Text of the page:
None of this should come as a surprise really. The new Polo has a 78mm longer wheelbase than the Mk5, and overall length of 4053mm. That’s VW Golf size from just a couple of generations ago.
The Golf comparisons don’t end there. There has always been a familial relationship between the Polo and its larger sibling, but this Mk6 Polo takes the transference of VW DNA to another level. From just about every angle, the Polo looks like a smaller version of its Golf stablemate. Sure, there are key differences – size notwithstanding – but the new Polo is unmistakably a Volkswagen and arguably a smaller-sized Golf. It’s handsome, yes, with sharp edges and creases that accentuate its proportions, but it does lack a little funk factor that one could expect from this segment.
But that’s all window dressing. The real test of the Polo is in how it drives, and how it serves its purpose as an urban-focussed hatch. And the news is good. Even in this, the least powerful of tunes, the Polo works admirably to provide a satisfying driving experience.
It’s no pocket rocket. The 70kW and 175Nm extracted from the 1.0-litre (999cc, to be precise) in-line turbo three-cylinder found under the bonnet is adequate, if not breathtaking.
Around town, the Polo performs with aplomb. It’s peppy enough to navigate most situations, the Polo darting along reasonably effortlessly. There’s the odd bit of hesitation from the seven-speed DSG, but like we’ve found in other VW product, it’s an occasional issue. Throwing the gear shifter into Sport mode mitigates that hesitation, although it comes at a cost to your wallet: those longer-held revs sipping at fuel like a thirsty dog on a hot summer’s day.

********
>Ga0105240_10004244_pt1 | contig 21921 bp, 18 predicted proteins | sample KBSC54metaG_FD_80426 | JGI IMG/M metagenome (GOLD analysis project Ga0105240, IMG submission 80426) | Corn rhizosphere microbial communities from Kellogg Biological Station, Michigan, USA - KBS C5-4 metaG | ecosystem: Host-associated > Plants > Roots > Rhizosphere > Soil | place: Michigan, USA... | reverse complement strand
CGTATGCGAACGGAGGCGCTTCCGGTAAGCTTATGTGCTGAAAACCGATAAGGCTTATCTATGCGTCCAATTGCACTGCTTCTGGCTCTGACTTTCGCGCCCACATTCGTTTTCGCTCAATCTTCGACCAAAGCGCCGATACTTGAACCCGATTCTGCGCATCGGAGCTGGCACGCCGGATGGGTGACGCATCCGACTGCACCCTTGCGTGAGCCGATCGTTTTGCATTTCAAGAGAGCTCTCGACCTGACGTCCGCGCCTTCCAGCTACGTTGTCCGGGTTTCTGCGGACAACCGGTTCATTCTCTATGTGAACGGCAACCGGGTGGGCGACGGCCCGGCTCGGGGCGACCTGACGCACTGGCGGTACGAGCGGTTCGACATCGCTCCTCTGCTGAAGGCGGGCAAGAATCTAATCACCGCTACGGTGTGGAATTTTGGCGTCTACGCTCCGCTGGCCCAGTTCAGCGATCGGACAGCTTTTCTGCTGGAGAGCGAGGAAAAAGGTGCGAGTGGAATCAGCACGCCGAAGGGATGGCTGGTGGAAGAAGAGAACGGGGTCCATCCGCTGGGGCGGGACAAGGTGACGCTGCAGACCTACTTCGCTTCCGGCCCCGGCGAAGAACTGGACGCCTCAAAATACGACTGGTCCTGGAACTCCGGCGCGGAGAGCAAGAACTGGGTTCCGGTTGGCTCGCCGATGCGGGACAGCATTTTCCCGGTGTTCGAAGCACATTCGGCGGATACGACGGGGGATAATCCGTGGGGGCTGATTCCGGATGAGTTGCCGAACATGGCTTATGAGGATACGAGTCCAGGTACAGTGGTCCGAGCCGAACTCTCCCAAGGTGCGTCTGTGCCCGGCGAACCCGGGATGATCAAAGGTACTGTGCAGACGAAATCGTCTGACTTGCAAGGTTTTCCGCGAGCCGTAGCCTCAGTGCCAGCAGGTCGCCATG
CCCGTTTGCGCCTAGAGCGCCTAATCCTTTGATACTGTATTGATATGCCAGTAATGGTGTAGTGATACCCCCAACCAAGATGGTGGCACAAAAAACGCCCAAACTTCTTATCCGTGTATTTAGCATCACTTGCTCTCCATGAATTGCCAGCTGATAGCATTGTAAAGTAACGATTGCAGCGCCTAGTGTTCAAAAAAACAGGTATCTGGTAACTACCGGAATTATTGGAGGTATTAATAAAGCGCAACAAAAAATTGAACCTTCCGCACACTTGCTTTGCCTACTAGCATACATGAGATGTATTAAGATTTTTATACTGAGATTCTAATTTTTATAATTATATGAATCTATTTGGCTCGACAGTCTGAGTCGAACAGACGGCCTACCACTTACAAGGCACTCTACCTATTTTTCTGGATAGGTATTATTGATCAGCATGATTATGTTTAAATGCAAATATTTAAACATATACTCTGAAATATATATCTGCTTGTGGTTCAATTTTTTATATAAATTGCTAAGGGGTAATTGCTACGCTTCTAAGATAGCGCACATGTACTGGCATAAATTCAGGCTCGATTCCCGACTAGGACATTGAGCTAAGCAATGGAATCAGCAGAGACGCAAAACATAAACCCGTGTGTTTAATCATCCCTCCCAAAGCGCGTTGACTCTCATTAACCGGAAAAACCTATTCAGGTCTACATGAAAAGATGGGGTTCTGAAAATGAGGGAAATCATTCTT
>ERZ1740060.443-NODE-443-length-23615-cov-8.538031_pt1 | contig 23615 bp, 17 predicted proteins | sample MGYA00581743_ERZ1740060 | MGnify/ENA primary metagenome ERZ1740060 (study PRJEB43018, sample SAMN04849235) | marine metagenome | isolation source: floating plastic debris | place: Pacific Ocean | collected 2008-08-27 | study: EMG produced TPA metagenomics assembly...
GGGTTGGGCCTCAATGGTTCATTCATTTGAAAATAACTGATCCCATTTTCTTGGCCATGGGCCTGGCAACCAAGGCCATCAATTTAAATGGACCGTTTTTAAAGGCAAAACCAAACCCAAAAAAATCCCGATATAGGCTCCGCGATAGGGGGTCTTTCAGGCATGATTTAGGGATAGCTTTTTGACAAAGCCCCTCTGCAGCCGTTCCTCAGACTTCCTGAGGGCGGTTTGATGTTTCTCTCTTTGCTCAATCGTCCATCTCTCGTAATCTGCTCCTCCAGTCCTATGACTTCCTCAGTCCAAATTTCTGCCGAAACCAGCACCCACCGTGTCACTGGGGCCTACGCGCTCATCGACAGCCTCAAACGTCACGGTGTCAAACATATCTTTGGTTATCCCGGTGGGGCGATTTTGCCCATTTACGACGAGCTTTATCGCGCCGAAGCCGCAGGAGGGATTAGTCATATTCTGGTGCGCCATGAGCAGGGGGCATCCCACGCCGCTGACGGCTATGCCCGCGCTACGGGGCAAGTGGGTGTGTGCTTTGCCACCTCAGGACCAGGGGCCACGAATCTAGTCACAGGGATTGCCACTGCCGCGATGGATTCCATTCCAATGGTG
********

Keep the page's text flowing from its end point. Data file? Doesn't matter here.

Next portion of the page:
Look, this iteration of the Polo is no warm hatch. Tepid hatch? Maybe. Volkswagen claims a 0–100km/h time of 10.8 seconds, and that should tell you everything you need to know. Not that buyers of the Polo in this spec will even remotely care. What it does do, and do well, is zip in and out of city streets and laneways, is a cinch to park, and pretty miserly on fuel, too. Out on the highway, the three-pot isn’t overly stressed either, thrumming along nicely at 100km/h.
The ride is typically Volkswagen fare, neither hard nor soft, but just about right. There’s minimal tyre roar – thanks to chubby tyres – and the Polo deals with bumps and lumps on the road with aplomb. Bigger hits don’t unsettle it either, the little hatch settling straight back down to business.
The steering remains light, as it should in this segment, affording the Polo an easy manoeuvrability, especially around town. Brakes? Well, there are discs up front and drums out back – a little bit archaic and a little bit cheap. But, in a typical-use scenario, you’re not going to notice.
That cheap and cheerful demeanour extends to fuel consumption, with the Polo in this DSG iteration slurping around 6.8L/100km during our almost entirely urban week with the car. And considering some of that time was spent in Sport mode, that’s an entirely reasonable number sitting next to Volkswagen’s 5.9L/100km claim.
The Polo 70TSI needs a visit to the service centre every 15,000km or 12 months, whichever comes first, and will set you back $307, $549, $357, $834 and $357 for the first 75,000km or five years’ ownership. That’s probably a touch on the expensive side for a city car. And Volkswagen’s standard three-year/unlimited-kilometre warranty continues to be below par in today’s new-car climate.
Still, as an overall package, the Polo 70TSI presents well. It’s perky enough around town to be fun without being manic, making light work of city snarls and the grind of traffic. With its well-presented albeit minimalist interior, the Polo is a nice place to spend time.
Does it feel ‘special’? Probably not. Not in the sense of, say, a fully loaded Tiguan. But it doesn’t feel cheap either, and when combined with its excellent around-town manners, the Polo makes a compelling case for buyers looking for an affordable hatch.